Animation I: Hellboy: Sword of Stones; Open Season; Avatar – Book 2: Earth, Volume 1

Sword of Stroms Box ArtAnimation freaks will be pleased by the amount of quality DVD releases to hit stores over the last few weeks. This week's Hellboy: Sword of Stones; last week's Open Season, and Avatar – Book 2: Earth, Volume 1 are all terrifically entertaining works that will appeal to fans of all ages. CLICK THIS LINK TO SUBSCRIBE TO EMTV, OUR iTUNES VIDEO PODCAST!!

Sword of Storms Box Art

Hellboy: Sword of Storms

In his latest incarnation, Mike Mignola's Hellboy has become even more animated than usual – though he remains, in essence, a twelve-year old boy in a hulking, red demonic body. The character [voiced by Ron Perlman] may be, basically, the same, but there are differences from the version in Guillermo Del Toro's hit movie.

The relationship between Hellboy and Liz [voiced by Selma Blair] is more or less a purely professional one [Liz actually seems to be better friends with Abe Sapien – who's voiced by Doug Jones here]. Professor Bruttenholm [John Hurt] may have died in the movie, but he's very much alive and kicking [or at least directing traffic] here. And Agent Myers is nowhere to be seen…

The Sword of Storms plot revolves around a pair of doomed Japanese lovers, a Lovecraftian take on dragons, and Hellboy's living through a series of Japanese folk tales [mostly gruesome in nature] in a manner that suggests an Asian take on the twelve tasks of Hercules – though there are fewer tasks here, the mythic nature of his adventures is pretty obvious.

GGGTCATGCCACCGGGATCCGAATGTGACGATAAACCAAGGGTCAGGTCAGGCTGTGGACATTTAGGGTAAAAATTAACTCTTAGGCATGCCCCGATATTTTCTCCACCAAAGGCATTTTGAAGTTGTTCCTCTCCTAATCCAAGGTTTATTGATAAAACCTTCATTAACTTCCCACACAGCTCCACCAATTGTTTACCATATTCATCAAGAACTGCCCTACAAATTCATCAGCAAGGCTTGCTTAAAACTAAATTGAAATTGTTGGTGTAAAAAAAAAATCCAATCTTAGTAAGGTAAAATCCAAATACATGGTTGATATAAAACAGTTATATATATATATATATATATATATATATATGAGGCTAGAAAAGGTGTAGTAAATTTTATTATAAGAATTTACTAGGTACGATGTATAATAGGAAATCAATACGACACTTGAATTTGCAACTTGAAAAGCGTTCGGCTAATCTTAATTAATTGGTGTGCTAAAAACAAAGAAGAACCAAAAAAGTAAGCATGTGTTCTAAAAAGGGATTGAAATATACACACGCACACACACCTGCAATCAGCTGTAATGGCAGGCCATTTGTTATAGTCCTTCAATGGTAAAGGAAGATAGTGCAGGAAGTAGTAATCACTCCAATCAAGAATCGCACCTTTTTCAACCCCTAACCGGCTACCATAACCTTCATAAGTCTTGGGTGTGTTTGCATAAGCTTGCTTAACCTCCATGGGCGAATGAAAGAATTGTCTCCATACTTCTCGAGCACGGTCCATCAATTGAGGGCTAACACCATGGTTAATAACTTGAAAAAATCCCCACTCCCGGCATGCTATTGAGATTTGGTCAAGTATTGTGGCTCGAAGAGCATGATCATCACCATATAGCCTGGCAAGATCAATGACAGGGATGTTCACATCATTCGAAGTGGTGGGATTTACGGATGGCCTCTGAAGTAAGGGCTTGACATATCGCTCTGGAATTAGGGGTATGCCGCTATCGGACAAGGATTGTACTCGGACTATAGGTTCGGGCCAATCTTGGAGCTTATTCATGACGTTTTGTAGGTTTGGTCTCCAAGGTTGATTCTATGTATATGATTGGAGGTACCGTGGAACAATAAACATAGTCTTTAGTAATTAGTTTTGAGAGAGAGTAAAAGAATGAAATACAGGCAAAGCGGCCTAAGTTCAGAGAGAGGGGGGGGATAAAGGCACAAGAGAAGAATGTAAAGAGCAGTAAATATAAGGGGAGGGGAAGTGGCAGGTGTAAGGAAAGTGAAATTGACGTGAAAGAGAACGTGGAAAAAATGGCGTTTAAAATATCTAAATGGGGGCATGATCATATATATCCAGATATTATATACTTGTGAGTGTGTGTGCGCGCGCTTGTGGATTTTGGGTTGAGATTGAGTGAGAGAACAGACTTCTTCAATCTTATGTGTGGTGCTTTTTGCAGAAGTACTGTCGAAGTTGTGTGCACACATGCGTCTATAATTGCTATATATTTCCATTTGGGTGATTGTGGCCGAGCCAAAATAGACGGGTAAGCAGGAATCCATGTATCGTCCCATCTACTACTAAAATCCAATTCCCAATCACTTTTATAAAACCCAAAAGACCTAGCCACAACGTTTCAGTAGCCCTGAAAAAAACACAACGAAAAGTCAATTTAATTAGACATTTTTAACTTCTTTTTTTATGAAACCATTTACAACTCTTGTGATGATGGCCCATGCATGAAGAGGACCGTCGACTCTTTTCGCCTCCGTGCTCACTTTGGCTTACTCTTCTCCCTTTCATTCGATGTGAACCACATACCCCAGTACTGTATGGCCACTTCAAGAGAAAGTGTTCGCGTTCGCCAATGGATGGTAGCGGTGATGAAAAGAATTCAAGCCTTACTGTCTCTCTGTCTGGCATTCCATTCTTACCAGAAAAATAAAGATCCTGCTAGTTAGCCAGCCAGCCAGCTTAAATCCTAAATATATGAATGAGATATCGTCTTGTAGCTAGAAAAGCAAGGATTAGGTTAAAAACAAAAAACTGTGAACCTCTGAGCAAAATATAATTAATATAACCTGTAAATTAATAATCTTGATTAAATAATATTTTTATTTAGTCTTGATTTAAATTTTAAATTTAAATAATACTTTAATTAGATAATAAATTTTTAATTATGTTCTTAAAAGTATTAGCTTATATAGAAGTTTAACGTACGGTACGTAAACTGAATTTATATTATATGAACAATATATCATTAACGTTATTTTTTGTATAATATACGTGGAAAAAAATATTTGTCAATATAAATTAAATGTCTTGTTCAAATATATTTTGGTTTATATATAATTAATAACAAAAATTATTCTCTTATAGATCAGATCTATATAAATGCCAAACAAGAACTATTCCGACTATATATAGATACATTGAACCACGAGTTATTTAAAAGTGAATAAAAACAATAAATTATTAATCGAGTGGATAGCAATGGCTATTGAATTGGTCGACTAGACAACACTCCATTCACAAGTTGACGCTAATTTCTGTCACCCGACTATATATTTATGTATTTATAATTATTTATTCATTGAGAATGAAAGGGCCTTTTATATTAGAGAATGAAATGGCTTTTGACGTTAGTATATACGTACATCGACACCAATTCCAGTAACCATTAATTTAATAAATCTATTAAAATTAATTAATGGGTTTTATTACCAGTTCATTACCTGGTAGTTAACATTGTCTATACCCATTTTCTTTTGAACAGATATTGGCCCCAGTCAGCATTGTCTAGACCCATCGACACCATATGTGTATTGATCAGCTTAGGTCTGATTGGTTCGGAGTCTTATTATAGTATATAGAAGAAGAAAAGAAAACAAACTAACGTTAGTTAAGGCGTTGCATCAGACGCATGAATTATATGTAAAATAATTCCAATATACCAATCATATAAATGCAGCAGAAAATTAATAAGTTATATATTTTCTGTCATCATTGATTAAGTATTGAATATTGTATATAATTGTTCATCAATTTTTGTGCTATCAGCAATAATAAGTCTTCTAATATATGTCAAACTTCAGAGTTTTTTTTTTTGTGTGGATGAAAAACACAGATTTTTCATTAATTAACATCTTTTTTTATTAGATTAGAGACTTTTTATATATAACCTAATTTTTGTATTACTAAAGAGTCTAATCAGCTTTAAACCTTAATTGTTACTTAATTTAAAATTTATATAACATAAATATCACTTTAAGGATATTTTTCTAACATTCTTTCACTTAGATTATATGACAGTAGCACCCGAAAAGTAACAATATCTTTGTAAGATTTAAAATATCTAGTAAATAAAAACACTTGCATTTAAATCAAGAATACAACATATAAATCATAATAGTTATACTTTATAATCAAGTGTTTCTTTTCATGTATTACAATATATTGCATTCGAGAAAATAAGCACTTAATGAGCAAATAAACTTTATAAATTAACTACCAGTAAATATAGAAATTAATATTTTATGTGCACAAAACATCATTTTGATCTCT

Beyond those few lines, I refuse to divulge any plot points because this little animated film is such fun that I wouldn't want to give away anything. It deserves to be seen with completely fresh eyes. I can tell you that the writing is as sharp and crisp as the of Mignola's comics issues and, perhaps, even more pure fun than the excellent live-action film.

Features include: a remarkably candid commentary with Mike Mignola, Director Tad Stones and Director Phil Weinstein [they are quick to point out areas where they think the film could have been better, and point out its flaws, as well as talk up the good stuff]; To Hell and Back – how Mike Mignola created Hellboy; A New Breed – the creation of the animated version of Hellboy; Conquering Hellboy – the actor's role in making the film, and the job of adapting to a new medium; A View From The Top – a closer look at a key sequence from the movie; Keepers of Hellboy – a ComicCon 2007 panel discussion featuring most of the creative team; Hellboy Goes East: how Hellboy went to Japan, and why he encountered the things he did; DVD-ROM: weblinks, storyboards and more; plus a thirty-two page Dark Horse Hellboy mini-comic.

Hellboy: Sword of Storms – Grade: A

Features – Grade: A+

Final Grade: A

Open Season Box Art

Open Season

Open Season is a strange beastie, indeed. Based on the daily comic panel, In The Bleachers, the movie takes some of the recurring characters from the panel [the one-antlered mule deer, for example] and weaves a story of rebellion against human hunters around them. By making one of the leads a grizzly bear [Boog, voiced by Martin Lawrence] who has been raised in captivity by a park ranger [Debra Messing] who should've known better, and one a mule deer [Elliott, voiced by Ashton Kutcher] who's been recently run over by an unscrupulous hunter [Gary Sinise], the film's writers [Steve Moore and John Carls, story; Steve Bencich & Ron J. Friedman & Nat Mauldin, screenplay] give us two opposing perspectives: one of naivet

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